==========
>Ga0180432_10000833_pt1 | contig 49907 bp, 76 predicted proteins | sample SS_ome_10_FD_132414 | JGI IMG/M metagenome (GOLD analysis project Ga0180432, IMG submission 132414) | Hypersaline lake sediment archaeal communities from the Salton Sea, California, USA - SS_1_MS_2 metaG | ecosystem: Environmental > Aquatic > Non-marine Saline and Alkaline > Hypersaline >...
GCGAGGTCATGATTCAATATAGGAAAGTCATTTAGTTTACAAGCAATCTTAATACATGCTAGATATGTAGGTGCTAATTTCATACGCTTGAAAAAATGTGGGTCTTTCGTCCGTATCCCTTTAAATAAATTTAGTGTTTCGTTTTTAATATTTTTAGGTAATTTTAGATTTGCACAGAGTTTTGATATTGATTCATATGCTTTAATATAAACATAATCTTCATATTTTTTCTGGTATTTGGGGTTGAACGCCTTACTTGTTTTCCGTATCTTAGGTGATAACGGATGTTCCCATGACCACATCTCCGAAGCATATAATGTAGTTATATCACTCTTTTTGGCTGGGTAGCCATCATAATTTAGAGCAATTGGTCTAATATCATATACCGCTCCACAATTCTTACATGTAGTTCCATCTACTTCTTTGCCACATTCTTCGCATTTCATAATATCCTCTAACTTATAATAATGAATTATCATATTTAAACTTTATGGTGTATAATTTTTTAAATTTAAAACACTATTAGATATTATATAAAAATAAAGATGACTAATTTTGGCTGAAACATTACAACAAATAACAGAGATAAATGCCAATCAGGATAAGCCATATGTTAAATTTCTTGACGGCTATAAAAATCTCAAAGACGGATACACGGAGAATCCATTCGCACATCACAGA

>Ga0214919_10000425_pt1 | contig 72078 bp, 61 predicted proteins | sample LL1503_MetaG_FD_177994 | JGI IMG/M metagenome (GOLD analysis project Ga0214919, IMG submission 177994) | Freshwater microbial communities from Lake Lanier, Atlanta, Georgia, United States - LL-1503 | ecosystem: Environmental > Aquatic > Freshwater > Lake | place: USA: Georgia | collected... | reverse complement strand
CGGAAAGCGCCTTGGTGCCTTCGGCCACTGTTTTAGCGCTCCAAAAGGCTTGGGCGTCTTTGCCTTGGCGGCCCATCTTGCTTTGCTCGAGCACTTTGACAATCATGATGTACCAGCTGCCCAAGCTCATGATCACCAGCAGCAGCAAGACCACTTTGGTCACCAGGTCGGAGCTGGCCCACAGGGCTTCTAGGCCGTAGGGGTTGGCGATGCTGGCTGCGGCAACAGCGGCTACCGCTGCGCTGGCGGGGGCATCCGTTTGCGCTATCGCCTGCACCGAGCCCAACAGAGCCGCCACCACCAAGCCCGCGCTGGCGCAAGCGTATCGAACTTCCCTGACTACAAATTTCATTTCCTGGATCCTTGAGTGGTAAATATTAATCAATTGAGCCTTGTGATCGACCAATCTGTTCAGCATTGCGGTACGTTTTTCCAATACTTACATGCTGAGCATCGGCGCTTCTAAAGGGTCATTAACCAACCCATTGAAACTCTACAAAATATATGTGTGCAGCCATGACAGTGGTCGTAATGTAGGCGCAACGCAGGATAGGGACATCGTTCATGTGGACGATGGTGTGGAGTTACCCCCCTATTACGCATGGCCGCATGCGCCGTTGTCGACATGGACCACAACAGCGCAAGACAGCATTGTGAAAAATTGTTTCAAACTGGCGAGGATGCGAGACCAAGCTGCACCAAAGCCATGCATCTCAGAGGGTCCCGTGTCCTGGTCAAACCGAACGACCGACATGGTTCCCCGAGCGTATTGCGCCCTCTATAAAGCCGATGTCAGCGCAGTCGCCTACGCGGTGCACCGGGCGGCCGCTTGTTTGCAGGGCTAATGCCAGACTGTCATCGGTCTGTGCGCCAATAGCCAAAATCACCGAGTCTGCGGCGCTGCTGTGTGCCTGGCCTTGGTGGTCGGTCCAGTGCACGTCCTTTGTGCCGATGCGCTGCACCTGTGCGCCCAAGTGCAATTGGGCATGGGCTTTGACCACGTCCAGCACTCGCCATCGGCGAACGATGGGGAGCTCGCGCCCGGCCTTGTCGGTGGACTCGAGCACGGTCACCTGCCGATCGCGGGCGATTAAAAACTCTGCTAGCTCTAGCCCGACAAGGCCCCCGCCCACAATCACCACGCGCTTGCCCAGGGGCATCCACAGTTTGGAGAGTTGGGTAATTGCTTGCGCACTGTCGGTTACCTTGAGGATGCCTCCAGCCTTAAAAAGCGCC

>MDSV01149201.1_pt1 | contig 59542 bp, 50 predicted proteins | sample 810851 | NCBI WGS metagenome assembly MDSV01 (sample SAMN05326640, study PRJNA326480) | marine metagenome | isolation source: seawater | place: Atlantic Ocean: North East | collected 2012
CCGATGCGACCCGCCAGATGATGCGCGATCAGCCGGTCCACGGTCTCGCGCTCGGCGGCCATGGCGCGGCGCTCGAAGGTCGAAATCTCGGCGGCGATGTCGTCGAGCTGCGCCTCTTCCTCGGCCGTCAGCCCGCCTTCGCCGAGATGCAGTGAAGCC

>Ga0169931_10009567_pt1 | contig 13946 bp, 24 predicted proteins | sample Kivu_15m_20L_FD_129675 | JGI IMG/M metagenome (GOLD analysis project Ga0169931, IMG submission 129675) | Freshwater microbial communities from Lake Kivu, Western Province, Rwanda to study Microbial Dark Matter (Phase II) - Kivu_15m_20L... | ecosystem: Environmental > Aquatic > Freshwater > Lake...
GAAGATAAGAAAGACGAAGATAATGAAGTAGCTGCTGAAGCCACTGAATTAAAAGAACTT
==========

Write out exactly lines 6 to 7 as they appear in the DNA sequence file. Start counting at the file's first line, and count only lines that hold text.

CCGATGCGACCCGCCAGATGATGCGCGATCAGCCGGTCCACGGTCTCGCGCTCGGCGGCCATGGCGCGGCGCTCGAAGGTCGAAATCTCGGCGGCGATGTCGTCGAGCTGCGCCTCTTCCTCGGCCGTCAGCCCGCCTTCGCCGAGATGCAGTGAAGCC

>Ga0169931_10009567_pt1 | contig 13946 bp, 24 predicted proteins | sample Kivu_15m_20L_FD_129675 | JGI IMG/M metagenome (GOLD analysis project Ga0169931, IMG submission 129675) | Freshwater microbial communities from Lake Kivu, Western Province, Rwanda to study Microbial Dark Matter (Phase II) - Kivu_15m_20L... | ecosystem: Environmental > Aquatic > Freshwater > Lake...